Disclaimer: I am not a trained physiologist, licensed therapist, experienced marriage counselor, nor wise in the ways of relationships… I’m barely housebroken! So, posting an illustration about marital matters is more than a little uncomfortable for me, especially since my perspective here is from the robot’s point of view. I am an introvert, reserved and awkwardly quiet at times. I don’t allow many people to become close to me or show much emotion, so when I lock my emotions away, they really get locked away deep! Is this a good thing? Depends on your perspective.
First Responders interact, see and experience the worst of humanity, and to do so and still live a somewhat normal life outside the circle of fire, EMS, and police is a challenge at times. In my case, my wife wants to hear about my day and the calls that happened; she does not, however, want to know any of the details – none! So, I’m guilty of shutting off all emotions because I’ve walked in the door angry at yet another overdose where the victim’s child is calling their estranged father from the living room telling him how “mom has done it again” …or upset that my crew just worked exhaustively hard to save a life from an MVA, only to fail. This list can go on. However, my wife hasn’t earned the bad emotions that I’m still dealing with, so I’m not going to share them with her – so, it gets bottled up and I become robotic until I can function as a human being and her husband again (that’s my perspective). Unfortunately over time that on-off switch becomes harder to find, or you simply don’t want to turn your emotions back on again in fear of reliving the cause of the ill-feelings to begin with.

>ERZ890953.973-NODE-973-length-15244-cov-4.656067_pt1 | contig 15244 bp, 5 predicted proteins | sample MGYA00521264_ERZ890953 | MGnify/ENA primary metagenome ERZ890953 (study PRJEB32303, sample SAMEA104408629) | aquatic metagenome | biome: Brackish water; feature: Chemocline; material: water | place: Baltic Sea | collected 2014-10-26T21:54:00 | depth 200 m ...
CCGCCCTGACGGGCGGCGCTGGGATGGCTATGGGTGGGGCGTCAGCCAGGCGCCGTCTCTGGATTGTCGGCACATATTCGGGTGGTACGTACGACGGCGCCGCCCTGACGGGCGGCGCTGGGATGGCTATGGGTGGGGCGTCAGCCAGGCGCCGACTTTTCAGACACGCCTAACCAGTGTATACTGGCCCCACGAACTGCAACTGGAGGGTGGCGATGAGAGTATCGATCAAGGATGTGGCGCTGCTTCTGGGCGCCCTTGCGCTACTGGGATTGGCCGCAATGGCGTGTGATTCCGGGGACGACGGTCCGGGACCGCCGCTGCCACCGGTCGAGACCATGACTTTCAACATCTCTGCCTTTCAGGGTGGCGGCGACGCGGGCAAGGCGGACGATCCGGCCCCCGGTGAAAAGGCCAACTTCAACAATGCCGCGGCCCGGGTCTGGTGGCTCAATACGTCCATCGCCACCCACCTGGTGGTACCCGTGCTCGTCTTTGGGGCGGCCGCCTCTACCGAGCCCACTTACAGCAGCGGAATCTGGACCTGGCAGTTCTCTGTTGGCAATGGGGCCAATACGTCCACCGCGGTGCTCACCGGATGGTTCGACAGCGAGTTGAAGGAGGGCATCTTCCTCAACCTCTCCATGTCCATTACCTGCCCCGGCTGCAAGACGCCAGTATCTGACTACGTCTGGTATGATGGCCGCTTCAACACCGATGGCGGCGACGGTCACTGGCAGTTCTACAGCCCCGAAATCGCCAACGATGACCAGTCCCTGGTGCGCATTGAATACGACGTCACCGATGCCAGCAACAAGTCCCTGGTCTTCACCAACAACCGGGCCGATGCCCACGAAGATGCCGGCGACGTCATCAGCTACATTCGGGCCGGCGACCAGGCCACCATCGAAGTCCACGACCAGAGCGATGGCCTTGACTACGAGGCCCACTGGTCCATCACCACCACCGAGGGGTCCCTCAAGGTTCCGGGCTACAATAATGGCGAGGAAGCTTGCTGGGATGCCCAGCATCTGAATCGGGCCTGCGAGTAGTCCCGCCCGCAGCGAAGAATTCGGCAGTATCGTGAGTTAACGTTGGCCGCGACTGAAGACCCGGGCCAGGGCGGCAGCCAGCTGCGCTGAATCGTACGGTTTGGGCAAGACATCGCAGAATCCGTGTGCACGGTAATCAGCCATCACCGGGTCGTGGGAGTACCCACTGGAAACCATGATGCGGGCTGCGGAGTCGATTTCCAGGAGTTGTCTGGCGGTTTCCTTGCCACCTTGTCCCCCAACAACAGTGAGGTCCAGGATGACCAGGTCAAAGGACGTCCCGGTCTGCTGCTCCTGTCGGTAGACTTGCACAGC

This illustration is intended to get a conversation started – for you, for your crew, for your family… for me and my wife. I don’t have any answers, and I certainly have not figured out how to turn off my emotional detachment switch when my wife needs for me to be in the now. I think the important thing is that I recognize that she needs me to be emotionally engaged in our marriage, and that I must find ways to separate home-life and fire-life. And after 25 years of marriage, she’s more than earned the right to demand this, though she doesn’t.
Like all-things relationship, this will be difficult, but worth fighting for. I’m trying – I will fail more than once – but I’m trying.
STAY FIRED UP, and keeping fighting for what’s important.
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